"We are seeing customers exercise caution in this environment, and we saw results weaken through December. We saw moderated consumption growth in Azure and lower than expected growth in new business across standalone Office 365, EMS and Windows commercial products that are sold outside the Microsoft 365 suite."
- Microsoft CFO Amy Hood, January 24th, 2023
In Other Words...
The economy is slowing. Period. Microsoft (MSFT) reported the firm's fiscal second quarter results on Tuesday evening. The event was the highlight of the season so far. The event will be one of the highlights of the season, even at season's end. The shares burst higher after the closing bell last night as the numbers started to cross the tape.
Adjusted EPS of $2.32 (GAAP EPS: $2.20) beat by a penny. The adjustment of $0.12 came largely due to a hardware related impairment as well as layoff related severance payments. Revenue of $52.747B missed small, but was good enough for annual growth of 1.9%. Growth is growth they say. Or do they?
Upon closer inspection, revenue growth of 1.9% (+7% in constant currency) was the slowest pace of growth for this firm in more than six years. This resulted in operating income of $20.399B, which was down 8% (0% in cc), and net income of $16.425B. That net income print was down 12% (-4% in cc) and reflected the first year over year contraction in earnings for the firm in five years.
Still the market could handle what it saw. Across the segments, sales landed close to where they were supposed to. Productivity and Business Processes generated $17.002B (+6.7%), and beat expectations, as Intelligent Cloud produced sales of $21.508B (+17.8%). This met expectations, as Azure grew 31% or 38% in constant currency. Wall Street was looking for 37% Azure growth in constant currency, so this was a beat and a beat in the right place if you will.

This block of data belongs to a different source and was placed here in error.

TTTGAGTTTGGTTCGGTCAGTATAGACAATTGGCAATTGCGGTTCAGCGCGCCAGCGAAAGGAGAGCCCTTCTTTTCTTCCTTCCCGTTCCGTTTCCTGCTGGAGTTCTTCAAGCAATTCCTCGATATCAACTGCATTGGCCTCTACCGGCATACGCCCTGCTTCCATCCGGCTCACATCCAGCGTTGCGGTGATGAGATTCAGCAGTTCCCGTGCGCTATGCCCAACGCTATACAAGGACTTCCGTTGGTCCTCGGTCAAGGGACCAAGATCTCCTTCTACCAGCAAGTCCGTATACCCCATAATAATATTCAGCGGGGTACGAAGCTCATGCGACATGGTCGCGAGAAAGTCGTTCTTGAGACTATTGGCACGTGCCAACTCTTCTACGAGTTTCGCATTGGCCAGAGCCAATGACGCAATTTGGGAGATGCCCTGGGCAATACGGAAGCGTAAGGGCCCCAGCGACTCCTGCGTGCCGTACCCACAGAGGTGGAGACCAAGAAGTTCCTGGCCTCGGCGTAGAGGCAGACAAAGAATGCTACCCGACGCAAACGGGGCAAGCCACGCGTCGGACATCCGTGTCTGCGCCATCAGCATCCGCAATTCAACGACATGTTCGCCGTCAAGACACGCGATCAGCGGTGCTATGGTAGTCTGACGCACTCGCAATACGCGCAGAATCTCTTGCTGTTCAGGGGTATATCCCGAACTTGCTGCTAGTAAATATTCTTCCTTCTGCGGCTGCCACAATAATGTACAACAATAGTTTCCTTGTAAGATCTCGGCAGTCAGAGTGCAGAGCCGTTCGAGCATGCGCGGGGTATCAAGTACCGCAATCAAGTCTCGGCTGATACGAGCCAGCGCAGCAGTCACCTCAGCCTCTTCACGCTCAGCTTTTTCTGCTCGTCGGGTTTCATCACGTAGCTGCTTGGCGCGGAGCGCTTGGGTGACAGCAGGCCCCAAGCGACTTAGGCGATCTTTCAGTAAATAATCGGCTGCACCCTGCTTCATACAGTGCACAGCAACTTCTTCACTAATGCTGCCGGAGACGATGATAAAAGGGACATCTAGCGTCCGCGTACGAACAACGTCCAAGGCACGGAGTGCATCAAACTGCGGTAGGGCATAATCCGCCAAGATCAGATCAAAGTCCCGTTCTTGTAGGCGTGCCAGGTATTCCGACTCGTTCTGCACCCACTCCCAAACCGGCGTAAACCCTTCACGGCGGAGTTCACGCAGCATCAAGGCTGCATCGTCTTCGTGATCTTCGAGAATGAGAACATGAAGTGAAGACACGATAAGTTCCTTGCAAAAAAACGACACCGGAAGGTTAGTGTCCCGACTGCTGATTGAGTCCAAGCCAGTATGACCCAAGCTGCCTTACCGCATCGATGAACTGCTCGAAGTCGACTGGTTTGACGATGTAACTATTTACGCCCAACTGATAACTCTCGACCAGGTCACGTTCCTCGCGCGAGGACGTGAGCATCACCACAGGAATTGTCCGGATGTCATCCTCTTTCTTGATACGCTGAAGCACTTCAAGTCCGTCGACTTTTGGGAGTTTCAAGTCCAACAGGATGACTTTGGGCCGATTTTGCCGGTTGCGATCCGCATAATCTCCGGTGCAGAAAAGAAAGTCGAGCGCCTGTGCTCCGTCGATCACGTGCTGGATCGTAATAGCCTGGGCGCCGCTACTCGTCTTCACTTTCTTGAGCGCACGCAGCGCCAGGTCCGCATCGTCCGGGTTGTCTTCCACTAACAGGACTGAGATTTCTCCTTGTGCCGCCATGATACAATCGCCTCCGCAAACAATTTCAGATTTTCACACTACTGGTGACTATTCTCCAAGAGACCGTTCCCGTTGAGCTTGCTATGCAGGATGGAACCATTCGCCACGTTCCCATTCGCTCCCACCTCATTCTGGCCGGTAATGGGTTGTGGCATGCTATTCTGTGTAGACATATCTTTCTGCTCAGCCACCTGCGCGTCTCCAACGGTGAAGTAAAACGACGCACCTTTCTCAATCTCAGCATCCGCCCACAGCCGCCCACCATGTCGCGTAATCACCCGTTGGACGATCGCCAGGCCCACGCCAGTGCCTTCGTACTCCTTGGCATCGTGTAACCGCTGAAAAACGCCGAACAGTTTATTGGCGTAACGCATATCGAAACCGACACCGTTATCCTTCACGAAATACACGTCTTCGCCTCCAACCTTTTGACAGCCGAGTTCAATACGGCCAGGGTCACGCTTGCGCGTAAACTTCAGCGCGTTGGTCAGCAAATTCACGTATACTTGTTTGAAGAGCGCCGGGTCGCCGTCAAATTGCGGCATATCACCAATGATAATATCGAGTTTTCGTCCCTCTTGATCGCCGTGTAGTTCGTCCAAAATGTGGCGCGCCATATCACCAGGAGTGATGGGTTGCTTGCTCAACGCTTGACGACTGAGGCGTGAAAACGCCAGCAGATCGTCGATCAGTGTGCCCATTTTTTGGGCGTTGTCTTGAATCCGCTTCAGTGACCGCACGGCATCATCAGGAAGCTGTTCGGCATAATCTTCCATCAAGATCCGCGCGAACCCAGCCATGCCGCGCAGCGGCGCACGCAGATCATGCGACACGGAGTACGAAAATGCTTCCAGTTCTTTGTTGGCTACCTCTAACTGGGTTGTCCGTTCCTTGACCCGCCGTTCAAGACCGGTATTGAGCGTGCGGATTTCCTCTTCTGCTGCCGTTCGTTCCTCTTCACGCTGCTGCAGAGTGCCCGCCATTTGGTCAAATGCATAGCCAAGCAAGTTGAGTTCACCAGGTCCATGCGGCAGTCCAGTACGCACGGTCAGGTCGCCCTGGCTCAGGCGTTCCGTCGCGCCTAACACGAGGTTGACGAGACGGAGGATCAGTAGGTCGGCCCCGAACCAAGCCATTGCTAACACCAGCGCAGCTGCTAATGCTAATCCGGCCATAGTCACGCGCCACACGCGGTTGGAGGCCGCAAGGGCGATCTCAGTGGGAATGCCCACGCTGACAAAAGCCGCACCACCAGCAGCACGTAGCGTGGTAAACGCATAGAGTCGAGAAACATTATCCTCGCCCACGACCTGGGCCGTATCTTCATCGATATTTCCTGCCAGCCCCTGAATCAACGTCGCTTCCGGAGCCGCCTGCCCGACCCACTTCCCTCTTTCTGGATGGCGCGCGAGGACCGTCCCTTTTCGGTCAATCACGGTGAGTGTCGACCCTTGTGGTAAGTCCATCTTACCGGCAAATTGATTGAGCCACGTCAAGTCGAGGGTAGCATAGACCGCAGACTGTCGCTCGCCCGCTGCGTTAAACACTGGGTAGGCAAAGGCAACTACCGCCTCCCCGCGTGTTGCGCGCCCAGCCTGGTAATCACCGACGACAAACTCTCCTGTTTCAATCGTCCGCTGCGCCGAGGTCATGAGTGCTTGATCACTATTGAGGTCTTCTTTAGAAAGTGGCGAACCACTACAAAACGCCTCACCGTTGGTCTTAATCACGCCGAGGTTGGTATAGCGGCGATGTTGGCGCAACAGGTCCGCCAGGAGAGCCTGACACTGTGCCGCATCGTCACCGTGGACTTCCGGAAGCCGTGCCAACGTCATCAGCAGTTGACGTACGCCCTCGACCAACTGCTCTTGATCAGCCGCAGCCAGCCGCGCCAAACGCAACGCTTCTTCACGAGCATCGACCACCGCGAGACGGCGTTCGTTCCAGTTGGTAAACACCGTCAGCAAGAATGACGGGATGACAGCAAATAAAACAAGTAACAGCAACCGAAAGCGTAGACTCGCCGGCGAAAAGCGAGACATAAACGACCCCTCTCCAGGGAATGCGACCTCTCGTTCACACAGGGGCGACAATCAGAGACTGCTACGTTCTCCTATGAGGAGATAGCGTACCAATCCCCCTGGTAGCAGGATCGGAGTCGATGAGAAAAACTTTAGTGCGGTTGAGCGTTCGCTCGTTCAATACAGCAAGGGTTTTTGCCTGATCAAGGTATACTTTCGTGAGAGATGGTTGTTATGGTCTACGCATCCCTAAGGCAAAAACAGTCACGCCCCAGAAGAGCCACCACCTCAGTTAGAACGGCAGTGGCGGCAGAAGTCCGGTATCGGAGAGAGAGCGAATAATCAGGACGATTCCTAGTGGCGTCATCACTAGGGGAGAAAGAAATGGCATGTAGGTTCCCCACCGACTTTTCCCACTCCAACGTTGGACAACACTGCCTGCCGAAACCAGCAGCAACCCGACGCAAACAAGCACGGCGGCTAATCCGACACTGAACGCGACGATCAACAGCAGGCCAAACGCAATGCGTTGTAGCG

Unfortunately, we still have to look at Personal Computing and then guidance. Neither would go so well. Personal Computing posted revenue of $14.237B (-18.8%), falling short of management's own conservative guidance. Everything PC related and gaming related took one on the chin.
Then Came Guidance
It was then that the worm turned. It was then that the post-closing bell rally turned into overnight weakness. For the current quarter, as CFO Amy Hood cited the tough environment, the firm guided revenues for both the Intelligent Cloud and More Personal Computing segments below Wall Street consensus. All told, the segmented guidance, which is how Microsoft has always provided the firm's outlook, adds up to a shortfall of almost $1.5B relative to where Wall Street was for this number. Worse than that, the firm sees growth for its Azure offering, which is the firm's "golden child" decelerating between four to five percentage points (in cc) from the quarter reported. The firm also sees slowing growth for Office 365.
Trading The Aftermath
Regular readers know that I came in long the equity, and that a little more than two weeks ago, I went short a January 27th $215/$205 bear put spread. I bought back the $215 puts last night just ahead of the close as I had already come close to maximizing that profit. Saw no reason to risk giving back any of that. I left the $205 puts that I had bought for downside protection open as they are just about worthless and will likely expire that way. The spread was a net win that reduced my equity position's net basis by $1.34.
As I showed you in early January, the shares remain in a downtrend. I am long the name longer-term and will remain long something going forward. That said, about 29% of my entire position was purchased as a trade this month with an average price of $225.33 ($223.99 including including the net credit from the options trade). MSFT will likely open below it's 50 day SMA ($242). That will force at least some portfolio managers to reduce exposure. Should the shares also forfeit their 21 day EMA ($237), that will flush out the swing trading crowd, and my short-term position with them. I am not going to risk letting that trade go negative.